Rescue crews continue to search for survivors trapped under rubble a day after a strong quake hit central Italy. Although dozens have been pulled out alive, the death toll continues to rise.
The death toll from a massive earthquake that struck central Italy on Wednesday morning has risen to at least 247, officials said on Thursday, as emergency workers raced to find anyone who might have survived.
"Unfortunately, 90 percent we pull out are dead, but some make it; that's why we are here," Christian Bianchetti, a volunteer from Rieti, told The Associated Press.
The magnitude 6.2 quake hit a remote area across Umbria, Lazio and Le Marche, and was felt as far away as Rome, 150 km (90 miles) to the southwest. Most of the deaths occurred in and around the villages of Amatrice, Accumoli and Arquata del Tronto.
"The town isn't here anymore," said Sergio Pirozzi, the mayor of Amatrice, which was worst hit. "I believe the toll will rise."
About 150 aftershocks, some major, followed in the 12 hours after the quake.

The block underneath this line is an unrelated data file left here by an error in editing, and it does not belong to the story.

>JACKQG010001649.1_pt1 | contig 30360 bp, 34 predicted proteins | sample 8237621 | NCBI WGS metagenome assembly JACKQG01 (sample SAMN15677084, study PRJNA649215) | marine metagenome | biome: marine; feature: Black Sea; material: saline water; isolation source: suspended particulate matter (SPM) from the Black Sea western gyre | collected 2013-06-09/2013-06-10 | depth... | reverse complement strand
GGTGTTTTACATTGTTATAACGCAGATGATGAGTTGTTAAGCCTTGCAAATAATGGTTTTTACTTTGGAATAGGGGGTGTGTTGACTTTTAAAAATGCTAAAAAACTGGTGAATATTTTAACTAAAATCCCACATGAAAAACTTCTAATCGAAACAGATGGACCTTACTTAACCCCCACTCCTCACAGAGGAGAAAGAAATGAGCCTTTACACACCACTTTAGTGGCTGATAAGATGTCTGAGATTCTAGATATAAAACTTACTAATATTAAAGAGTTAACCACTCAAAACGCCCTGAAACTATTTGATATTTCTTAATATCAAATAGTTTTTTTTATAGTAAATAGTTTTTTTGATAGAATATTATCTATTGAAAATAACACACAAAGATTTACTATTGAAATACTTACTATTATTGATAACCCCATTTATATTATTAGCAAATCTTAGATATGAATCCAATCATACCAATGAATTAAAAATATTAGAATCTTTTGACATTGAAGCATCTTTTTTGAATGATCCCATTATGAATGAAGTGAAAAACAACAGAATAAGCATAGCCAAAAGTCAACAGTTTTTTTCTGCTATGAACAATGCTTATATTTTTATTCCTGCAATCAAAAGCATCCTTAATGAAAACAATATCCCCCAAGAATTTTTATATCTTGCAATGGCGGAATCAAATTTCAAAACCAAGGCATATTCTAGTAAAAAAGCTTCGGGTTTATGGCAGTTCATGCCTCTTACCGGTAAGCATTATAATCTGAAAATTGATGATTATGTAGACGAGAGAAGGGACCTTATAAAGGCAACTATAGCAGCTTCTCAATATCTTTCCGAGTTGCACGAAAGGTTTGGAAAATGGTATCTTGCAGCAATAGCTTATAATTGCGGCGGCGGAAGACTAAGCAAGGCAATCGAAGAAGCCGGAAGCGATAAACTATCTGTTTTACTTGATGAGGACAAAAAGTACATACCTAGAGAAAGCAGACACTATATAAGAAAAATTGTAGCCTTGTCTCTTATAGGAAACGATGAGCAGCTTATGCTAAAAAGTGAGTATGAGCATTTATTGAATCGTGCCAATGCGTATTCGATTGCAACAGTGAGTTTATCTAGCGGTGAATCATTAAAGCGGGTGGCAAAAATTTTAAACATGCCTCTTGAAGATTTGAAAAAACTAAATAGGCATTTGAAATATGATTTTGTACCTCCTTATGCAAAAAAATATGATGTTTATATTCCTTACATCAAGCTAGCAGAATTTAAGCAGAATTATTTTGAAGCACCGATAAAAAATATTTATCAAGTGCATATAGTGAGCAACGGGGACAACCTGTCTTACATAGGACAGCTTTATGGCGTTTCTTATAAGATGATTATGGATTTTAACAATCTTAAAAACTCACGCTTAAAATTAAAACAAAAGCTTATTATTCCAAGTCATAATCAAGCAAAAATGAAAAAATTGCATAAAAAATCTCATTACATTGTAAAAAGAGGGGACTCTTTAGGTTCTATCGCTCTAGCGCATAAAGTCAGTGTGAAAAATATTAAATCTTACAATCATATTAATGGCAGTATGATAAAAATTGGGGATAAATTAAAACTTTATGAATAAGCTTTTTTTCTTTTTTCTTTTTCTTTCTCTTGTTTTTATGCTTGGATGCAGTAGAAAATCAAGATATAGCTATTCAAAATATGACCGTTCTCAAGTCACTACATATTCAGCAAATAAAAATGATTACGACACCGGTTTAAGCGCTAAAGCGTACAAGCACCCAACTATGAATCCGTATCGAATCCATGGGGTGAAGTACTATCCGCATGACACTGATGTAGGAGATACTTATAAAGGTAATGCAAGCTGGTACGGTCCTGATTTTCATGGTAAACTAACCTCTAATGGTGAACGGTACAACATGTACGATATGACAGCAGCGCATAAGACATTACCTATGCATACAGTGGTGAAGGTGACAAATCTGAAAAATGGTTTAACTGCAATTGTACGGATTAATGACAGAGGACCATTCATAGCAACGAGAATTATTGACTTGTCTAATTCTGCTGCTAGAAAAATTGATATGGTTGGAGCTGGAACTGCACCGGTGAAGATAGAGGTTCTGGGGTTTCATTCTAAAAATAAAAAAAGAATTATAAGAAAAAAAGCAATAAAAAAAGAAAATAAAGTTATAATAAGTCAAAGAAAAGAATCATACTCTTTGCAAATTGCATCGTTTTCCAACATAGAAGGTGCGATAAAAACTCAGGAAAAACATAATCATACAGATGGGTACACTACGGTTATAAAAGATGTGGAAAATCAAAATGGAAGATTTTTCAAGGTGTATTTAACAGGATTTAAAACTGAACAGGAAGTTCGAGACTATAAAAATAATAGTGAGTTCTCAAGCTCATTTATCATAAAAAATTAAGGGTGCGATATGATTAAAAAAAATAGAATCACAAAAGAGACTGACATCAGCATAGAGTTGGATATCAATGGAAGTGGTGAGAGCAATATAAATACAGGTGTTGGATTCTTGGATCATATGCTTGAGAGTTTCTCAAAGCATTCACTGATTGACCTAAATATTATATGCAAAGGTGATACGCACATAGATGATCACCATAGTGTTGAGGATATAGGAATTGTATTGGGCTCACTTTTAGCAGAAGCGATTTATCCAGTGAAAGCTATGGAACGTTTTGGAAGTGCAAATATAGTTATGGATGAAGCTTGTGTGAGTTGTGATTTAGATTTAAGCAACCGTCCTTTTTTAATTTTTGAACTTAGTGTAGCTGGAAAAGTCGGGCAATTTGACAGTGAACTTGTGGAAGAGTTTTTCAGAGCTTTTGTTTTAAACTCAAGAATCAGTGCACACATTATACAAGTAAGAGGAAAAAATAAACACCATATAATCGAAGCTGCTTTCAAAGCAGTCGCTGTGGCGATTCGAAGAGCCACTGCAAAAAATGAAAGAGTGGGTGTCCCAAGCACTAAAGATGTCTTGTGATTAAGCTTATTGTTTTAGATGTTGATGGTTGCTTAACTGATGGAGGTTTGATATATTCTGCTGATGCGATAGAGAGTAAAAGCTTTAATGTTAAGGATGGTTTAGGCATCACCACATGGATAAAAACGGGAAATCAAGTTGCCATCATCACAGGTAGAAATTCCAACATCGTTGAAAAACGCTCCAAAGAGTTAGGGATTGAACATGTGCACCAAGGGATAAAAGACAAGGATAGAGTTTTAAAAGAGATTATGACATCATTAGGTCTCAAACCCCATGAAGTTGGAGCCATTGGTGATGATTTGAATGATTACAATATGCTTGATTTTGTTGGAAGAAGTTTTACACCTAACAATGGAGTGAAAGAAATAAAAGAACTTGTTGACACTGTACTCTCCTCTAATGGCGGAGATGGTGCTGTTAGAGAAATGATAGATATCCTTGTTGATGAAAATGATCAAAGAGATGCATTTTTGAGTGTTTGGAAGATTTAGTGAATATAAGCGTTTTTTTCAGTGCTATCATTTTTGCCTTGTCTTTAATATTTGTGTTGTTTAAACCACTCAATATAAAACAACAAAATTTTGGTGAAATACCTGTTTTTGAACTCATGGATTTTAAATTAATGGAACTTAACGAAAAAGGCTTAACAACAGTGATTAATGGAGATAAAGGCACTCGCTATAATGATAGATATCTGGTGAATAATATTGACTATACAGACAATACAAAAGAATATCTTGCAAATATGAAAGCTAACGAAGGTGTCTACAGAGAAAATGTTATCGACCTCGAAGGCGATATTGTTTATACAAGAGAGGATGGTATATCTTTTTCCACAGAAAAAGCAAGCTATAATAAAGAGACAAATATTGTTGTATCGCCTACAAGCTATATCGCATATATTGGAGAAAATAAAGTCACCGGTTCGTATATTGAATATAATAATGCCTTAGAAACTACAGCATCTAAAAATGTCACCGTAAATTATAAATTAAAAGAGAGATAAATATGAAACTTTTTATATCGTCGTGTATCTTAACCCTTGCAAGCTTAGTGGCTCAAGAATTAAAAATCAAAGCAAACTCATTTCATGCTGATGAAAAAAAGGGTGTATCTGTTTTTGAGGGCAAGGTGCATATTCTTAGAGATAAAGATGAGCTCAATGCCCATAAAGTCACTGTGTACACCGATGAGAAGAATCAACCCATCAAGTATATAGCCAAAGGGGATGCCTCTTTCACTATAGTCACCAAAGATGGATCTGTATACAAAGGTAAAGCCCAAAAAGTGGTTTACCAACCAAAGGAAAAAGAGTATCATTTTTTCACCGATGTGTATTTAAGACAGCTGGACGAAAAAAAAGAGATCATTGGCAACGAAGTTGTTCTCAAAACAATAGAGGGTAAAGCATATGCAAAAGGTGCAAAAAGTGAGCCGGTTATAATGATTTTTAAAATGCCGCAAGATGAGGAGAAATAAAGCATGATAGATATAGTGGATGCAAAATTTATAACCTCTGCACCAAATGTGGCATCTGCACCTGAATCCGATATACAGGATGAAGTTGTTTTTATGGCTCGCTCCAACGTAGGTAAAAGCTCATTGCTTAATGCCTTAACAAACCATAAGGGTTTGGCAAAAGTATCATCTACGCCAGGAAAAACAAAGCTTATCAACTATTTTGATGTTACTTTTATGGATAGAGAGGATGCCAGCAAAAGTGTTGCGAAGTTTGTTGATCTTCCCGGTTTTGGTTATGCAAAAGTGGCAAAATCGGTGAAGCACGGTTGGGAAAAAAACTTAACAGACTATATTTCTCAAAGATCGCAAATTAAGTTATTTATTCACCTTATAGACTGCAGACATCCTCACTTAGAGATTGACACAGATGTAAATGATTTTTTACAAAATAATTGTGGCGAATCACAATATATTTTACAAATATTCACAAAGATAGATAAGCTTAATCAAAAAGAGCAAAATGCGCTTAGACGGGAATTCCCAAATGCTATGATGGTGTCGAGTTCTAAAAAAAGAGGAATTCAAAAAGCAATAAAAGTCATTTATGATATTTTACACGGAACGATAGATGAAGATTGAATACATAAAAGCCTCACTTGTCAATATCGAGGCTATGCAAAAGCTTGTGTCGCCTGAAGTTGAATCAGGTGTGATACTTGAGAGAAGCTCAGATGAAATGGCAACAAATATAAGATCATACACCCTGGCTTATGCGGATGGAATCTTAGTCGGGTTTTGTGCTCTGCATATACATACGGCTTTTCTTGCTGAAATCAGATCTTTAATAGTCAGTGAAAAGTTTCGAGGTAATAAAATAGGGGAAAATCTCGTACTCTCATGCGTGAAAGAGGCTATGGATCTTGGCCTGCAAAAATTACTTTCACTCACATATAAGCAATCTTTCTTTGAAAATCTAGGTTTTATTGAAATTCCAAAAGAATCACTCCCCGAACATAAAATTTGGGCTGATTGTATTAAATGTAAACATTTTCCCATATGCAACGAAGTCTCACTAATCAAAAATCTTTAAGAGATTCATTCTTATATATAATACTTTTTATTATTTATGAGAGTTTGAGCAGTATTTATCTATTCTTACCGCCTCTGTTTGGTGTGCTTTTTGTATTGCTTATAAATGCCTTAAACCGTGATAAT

Popular holiday destination
The region, which is highly seismic, is popular with summer vacationers from other locations in Italy, a factor that adds to uncertainty regarding the toll of the dead and missing.
Authorities are looking to find temporary accommodation for more than 2,000 people, with residents being advised not to go back into their homes.
The area is just north of the city of L'Aquila, where a quake claimed the lives of some 300 people in 2009.
Italian Prime Minister Matteo Renzi visited the zone on Wednesday, saying the disaster was "a pain without limits" and pledging that "no family, no city, no hamlet" would be neglected. He vowed that reconstruction work would begin immediately on Thursday.
According to various geological services, the earthquake had a shallow depth of between four and 10 kilometers (2.5 and 6.2 miles). Shallow earthquakes tend to be more damaging than those that have a deeper epicenter.
"The Apennine mountains in central Italy have the highest seismic hazard in Western Europe, and earthquakes of this magnitude are common," according to Richard Walters, a lecturer in earth sciences at Britain's Durham University.
tj/rc (AFP, AP, dpa)